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Facilitated diffusion

Biology  F1  FACS

Facilitated diffusion (or facilitated transport) is a process of diffusion, a form of passive transport facilitated by transport proteins. The facilitated diffusion may occur either across biological membranes or through aqueous compartments of an organism.

Facilitated diffusion (facilitated transport) is a process of passive transport (diffusion) via which molecules diffuse across membranes, with the help of transport proteins (mediated transport).

Facilitated Diffusion of Glucose
a concentration of glucose inside the cell of 0.5 millimolar (mM) and a
concentration of glucose outside the cell of 5 millimolar (mM)
a body temperature of 37C, so an absolute temperature of 37 + 273 = 310K, and ...

facilitated diffusion Diffusion of molecules across a plasma membrane with the assistance of carrier proteins (the term facilitated diffusion is used in opposition to passive transport).
faciocervical /FASH-ee-oh-SIR-vick-əl/ Pertaining to the face and neck.

facilitated diffusion
The spontaneous passage of molecules and ions, bound to specific carrier proteins, across a biological membrane down their concentration gradients.
facultative anaerobe ...

Allows diffusion of large, membrane insoluble compounds such as sugars and amino acids
Does not require energy (passive)
Highly Selective
Substance binds to membrane-spanning transport protein
Binding alters protein conformation, exposing the other surface ...

If charged particles or large molecules are to move across the membrane, another process needs to be found, as they are less soluble (or even insoluble) in lipid. They move through protein-lined pores.
Channel proteins ...

~ the movement of molecules across a membrane from a region of high concentration to a region of low concentration that is assisted by proteins.
Fallopian tubes the passageways that egg cells enter after release from the ovaries; also called oviducts.

~ Mediated transport in which a permease makes possible diffusion of a molecule across a cell membrane in the direction of a concentration gradient; contrast with active transport.

~ resembles chemical catalysis because the transported substances bind to permeases like substrates bind to enzymes and in addition, after one transport job is concluded, the permease is not consumed and can perform other successive transports.

~ the diffusion of a substance across a membrane, facilitated (assisted) by a protein carrier molecule
Fatty acid organic compounds that are usually found as constituents of lipids
Female an organism that produces female gamete (sex cells) ...

It is a process called ~. It could be as simple as bringing in a glucose molecule. Since the cell membrane will not allow glucose to cross by diffusion, helpers are needed. The cell might notice outside fluids rushing by with free glucose molecules.

~: Passive form of transport caused by the help of carrier proteins specific for the molecules they transport. Movement is always down the concentration gradient. Polar molecules and ions are usually moved in this fashion.

passive transport (~) - movement of a molecule across a membrane down its concentration gradient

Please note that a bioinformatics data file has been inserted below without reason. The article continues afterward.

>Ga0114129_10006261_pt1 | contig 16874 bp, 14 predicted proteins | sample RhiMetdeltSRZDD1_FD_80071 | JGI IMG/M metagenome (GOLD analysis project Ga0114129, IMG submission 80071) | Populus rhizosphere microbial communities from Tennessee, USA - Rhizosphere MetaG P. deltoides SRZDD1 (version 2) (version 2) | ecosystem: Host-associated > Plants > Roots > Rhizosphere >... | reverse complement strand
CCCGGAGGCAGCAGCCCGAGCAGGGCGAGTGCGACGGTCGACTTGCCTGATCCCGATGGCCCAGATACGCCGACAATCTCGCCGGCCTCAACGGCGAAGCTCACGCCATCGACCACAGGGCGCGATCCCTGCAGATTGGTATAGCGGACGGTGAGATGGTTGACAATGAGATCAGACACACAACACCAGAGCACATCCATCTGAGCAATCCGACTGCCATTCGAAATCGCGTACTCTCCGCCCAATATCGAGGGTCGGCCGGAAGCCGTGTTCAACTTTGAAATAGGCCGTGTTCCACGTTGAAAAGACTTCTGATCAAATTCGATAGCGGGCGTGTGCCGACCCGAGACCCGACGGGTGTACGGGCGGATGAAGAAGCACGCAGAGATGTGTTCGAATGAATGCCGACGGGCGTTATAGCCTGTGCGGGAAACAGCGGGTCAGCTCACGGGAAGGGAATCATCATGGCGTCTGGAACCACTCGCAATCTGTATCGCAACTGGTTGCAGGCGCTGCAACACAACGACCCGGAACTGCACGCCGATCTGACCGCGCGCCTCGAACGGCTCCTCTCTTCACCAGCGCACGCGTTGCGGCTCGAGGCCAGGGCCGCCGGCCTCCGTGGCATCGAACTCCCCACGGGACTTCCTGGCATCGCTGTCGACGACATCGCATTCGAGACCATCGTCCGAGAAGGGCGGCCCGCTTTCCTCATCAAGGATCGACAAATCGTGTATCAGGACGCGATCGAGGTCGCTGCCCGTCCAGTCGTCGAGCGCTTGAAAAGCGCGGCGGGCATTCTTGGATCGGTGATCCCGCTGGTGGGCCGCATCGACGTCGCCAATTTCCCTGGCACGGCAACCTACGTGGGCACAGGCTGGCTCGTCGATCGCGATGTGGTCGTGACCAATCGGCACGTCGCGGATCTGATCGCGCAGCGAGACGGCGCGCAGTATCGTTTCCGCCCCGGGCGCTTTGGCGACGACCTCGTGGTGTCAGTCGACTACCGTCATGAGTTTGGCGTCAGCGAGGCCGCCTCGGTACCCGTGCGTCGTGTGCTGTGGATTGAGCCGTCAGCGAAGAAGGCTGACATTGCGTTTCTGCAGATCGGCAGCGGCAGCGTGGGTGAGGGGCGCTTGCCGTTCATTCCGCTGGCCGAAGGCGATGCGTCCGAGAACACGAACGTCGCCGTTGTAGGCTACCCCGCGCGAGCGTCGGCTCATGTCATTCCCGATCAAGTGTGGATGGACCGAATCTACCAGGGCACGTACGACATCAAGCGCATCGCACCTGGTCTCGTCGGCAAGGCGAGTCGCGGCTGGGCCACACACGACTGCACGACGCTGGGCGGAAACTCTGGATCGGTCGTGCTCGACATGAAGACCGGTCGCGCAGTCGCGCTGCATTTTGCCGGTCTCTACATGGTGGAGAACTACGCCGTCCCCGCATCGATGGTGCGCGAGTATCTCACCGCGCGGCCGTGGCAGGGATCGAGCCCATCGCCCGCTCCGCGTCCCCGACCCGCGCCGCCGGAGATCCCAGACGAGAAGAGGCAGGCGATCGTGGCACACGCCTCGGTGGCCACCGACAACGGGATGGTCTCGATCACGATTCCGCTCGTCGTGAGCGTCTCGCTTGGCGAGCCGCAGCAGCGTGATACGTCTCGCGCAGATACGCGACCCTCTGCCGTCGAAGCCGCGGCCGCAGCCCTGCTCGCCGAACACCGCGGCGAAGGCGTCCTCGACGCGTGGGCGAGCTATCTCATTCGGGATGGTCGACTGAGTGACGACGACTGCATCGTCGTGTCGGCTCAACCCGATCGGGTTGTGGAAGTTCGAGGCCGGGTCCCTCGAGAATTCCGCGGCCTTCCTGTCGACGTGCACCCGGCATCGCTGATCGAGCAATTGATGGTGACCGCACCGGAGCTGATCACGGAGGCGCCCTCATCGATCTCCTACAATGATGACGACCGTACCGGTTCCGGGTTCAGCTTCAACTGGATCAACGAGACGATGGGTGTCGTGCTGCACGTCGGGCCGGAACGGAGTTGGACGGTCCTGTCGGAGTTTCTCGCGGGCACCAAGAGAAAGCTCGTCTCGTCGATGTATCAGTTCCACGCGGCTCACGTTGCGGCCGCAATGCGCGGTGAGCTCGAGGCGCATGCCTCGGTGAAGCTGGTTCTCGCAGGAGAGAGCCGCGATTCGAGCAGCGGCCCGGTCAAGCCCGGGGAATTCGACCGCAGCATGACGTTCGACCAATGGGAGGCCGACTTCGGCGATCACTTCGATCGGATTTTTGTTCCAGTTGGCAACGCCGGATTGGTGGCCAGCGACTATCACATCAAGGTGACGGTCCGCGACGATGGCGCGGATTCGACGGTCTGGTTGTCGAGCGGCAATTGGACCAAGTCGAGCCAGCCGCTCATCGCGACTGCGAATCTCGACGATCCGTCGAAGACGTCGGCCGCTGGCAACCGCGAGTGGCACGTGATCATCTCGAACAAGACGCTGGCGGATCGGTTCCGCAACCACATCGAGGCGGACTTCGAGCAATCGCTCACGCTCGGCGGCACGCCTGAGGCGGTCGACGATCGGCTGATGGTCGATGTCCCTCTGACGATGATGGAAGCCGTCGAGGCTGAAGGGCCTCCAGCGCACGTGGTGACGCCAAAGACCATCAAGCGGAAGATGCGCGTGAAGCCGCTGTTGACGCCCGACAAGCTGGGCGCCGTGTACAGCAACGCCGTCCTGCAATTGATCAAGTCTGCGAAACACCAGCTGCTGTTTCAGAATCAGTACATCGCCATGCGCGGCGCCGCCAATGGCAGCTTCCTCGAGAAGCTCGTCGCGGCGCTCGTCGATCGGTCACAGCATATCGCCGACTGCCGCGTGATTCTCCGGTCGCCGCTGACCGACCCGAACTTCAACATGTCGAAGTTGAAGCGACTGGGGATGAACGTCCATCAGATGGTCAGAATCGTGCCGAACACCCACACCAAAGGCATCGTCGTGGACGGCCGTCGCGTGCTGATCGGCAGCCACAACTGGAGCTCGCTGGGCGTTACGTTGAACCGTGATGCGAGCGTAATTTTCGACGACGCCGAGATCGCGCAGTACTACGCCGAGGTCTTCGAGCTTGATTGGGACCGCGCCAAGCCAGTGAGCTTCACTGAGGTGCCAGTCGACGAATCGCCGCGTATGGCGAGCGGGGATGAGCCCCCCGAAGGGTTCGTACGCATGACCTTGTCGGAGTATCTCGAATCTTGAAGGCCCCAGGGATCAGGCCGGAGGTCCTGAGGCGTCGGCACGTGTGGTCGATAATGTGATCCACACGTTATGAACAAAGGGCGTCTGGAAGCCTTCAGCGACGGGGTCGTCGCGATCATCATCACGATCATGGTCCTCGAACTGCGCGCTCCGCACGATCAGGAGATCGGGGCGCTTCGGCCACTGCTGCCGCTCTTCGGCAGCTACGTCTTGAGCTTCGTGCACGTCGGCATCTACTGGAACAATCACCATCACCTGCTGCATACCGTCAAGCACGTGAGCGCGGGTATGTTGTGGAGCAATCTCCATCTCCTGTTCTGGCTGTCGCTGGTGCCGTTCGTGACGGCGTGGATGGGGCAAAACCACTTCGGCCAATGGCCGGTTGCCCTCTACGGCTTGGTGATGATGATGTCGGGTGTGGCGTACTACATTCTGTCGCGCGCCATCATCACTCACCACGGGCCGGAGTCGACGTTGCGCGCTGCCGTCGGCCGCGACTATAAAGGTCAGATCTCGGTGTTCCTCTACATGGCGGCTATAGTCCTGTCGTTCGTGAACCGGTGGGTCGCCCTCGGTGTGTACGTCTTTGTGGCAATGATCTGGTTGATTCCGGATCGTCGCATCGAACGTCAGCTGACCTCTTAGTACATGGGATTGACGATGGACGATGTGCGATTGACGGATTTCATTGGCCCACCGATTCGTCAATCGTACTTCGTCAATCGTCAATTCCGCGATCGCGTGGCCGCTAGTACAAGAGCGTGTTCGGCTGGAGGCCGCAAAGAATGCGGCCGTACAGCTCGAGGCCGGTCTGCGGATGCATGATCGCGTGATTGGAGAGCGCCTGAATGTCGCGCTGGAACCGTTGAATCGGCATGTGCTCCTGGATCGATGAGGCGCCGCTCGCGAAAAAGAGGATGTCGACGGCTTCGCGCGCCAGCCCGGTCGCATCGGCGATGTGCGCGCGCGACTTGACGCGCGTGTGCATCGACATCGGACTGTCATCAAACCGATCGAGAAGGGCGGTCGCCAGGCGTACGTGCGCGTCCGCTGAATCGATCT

peripheral membrane proteins-proteins that can be released from the membrane ...

It can either be done by simple diffusion or ~. Molecules will go from a region of high concentration to a region of low concentration as they move randomly and eventually become evenly distributed within the system if they are permeable to the membrane.

Some of these proteins can move materials across the membrane only when assisted by the concentration gradient, a type of carrier-assisted transport known as ~. Both diffusion and ~ are driven by the potential energy differences of a concentration gradient.

Carrier proteins are involved in ~ and active transport of substances out of or into the cell (e.g. diffusion of sugars, amino acids and nucleosides, uptake of glucose, transportation of salts, glucose, amino acids, etc.).

When a molecule moves down its concentration gradient using one of these membrane channels or transporters, the process is called ~. In ~, no input of energy is needed to move the molecules.

Because there's a lot of water on the outside not so much on the inside, that's like ~. Well how would you get that water to move from inside the boat where there's not so much back into the ocean?

Glucose enters cells by ~ via glucose carrier proteins
Cells have vesicles with extra carrier molecules present in their cytoplasm
Insulin binds to receptor in plasma membrane
Chemical signal → vesicles move towards plasma membrane ...

Protein-aided transport of an ion or molecule across a cell membrane down its concentration gradient at a rate greater than that obtained by passive diffusion; also called ~. Such transport exhibits ligand specificity and saturation kinetics.

The passive movement of molecules down their concentration gradient via transport proteins is called ~.
Two types of transport proteins facilitate the movement of molecules or ions across membranes: channel proteins and carrier proteins.

Loverdo C, Benichou O, Voituriez R, Biebricher A, Bonnet I, Desbiolles P: Quantifying hopping and jumping in ~ of DNA-binding proteins. ...

See also: See also: What is the meaning of Diffusion, Cell, Membrane, Trans, Protein?

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